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On Behalf of | Nov 30, 2018 | Firm News

By: Barbara G. Hager ​​

When it comes to satellite dishes and condominium associations, “going with your gut” may get you into legal trouble!

If you have lived in your common interest community since the early 1980’s you probably remember the time when the Association could forbid satellite antennas and dishes being put up by unit owners.  However, the federal government created a new law in 1996 which protects rights of unit owners in condominiums to have a satellite dish or antenna.  That new law was called the “Over-the-Air Reception Devices” (“OTARD”) and was adopted as part of the Telecommunications Act of 1996.

After this law was enacted and continuing to the present, Associations may not forbid unit owners from putting up a satellite dish, as long as the dish is no bigger than a meter (39.37”) in diameter.  The Association can enforce their other rules regarding no objects being placed on the roof, front of unit or on the outside walls of the unit.  Under the law, the Association cannot prohibit the unit owner from placing the dish or antenna on their limited common area decks and balconies.  The dish can also be put on the railings of those decks and balconies.

The OTARD law forbids restrictions that might impair the installation, maintenance or use of the types of antennas (dish, TV antennas and wireless cable antennas).  The rule does not prohibit legitimate safety concerns.  Additionally, historic districts and buildings on the National Historic Register are exempt from the rule, and can forbid satellite antennas and dishes altogether.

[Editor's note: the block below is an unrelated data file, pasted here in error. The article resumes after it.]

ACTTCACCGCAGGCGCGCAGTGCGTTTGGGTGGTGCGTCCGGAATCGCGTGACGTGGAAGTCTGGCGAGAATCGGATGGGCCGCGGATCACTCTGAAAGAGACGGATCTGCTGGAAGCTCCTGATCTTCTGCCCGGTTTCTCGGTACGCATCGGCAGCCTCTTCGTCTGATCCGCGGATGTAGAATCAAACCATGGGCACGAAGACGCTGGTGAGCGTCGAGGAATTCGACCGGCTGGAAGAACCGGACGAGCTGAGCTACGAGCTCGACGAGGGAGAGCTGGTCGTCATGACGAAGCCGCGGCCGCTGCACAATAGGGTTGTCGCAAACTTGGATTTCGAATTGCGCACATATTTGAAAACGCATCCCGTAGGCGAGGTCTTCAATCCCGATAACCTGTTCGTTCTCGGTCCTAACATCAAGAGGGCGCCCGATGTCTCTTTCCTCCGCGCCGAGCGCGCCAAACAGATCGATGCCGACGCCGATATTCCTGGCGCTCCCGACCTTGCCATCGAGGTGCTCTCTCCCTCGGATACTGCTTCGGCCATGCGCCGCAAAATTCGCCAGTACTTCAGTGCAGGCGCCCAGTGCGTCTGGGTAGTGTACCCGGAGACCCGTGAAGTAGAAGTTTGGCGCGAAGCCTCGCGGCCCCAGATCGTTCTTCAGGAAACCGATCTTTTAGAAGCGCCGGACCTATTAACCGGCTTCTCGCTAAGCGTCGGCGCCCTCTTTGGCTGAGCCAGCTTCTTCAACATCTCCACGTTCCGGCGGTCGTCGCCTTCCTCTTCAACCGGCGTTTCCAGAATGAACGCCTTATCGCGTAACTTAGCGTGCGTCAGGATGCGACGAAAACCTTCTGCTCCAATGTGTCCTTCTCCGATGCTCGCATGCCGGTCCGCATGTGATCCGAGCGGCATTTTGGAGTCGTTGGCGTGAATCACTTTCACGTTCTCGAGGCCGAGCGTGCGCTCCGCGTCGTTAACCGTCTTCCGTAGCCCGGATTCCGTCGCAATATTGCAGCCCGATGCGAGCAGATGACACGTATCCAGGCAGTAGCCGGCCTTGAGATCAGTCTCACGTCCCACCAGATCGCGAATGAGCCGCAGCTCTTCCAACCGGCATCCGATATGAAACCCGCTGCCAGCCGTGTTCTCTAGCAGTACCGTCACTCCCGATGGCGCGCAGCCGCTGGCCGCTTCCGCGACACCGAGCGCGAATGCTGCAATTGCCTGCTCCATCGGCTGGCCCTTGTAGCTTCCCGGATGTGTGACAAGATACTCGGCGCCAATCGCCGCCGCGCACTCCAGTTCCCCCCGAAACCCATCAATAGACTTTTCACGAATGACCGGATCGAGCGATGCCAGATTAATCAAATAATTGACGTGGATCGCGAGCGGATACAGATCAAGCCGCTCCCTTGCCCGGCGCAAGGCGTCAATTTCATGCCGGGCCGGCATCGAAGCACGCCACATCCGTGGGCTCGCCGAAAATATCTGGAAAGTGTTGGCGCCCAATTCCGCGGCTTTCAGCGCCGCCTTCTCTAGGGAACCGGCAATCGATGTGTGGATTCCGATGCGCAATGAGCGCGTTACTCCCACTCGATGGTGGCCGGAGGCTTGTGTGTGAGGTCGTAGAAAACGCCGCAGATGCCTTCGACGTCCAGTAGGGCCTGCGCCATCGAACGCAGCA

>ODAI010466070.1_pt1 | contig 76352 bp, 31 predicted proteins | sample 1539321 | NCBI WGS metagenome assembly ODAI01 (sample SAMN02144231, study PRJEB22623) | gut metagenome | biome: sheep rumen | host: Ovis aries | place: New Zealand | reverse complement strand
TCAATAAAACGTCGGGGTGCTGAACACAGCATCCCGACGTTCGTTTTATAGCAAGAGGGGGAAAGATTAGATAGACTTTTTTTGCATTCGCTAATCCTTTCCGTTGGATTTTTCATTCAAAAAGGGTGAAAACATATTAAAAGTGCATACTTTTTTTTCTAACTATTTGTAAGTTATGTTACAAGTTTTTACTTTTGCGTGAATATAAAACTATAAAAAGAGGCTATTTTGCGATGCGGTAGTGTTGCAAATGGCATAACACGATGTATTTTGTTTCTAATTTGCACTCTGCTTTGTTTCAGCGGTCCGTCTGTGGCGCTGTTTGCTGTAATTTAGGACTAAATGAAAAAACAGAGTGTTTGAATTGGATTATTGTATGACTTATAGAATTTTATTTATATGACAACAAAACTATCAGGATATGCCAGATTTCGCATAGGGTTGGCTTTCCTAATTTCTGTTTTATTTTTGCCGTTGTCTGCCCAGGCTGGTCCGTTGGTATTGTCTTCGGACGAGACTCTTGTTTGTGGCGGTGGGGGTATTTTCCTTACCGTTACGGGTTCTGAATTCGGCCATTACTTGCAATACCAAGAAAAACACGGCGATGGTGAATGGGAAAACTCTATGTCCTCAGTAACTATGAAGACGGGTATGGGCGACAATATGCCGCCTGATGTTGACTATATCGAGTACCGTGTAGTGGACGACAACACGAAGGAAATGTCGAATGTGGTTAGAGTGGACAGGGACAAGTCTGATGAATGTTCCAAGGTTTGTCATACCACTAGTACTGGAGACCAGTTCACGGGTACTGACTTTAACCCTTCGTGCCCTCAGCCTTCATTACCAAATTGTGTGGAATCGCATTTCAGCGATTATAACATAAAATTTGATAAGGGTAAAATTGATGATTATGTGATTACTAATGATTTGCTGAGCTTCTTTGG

Importantly, under OTARD the Association may not require the unit owner to get prior written permission before putting up the dish.  That would be considered placing an unreasonable restriction or delay to obtaining televised services.  Of course, any Board member or property manager would say:  “we have to be able to control where they place the dish!”  This is where your rules would come in.  The Association’s rules should have a section advising the unit owners where it is permitted to place the dish.  Those rules would include things such as, any attachment device must not damage the limited common element when it is removed.

​Additionally, the Association is prohibited from requiring that the dish be put in a place where reception would be impossible or substantially degraded.  OTARD therefore prohibits the Association from requiring the dish to be placed inside the unit or in a garage.

I have seen several sets of Association rules which still require prior written permission to install satellite dishes or TV antennas.  This is against the federal OTARD law and may invite lawsuits.  If you would like assistance in drafting proper satellite dish rules, call us!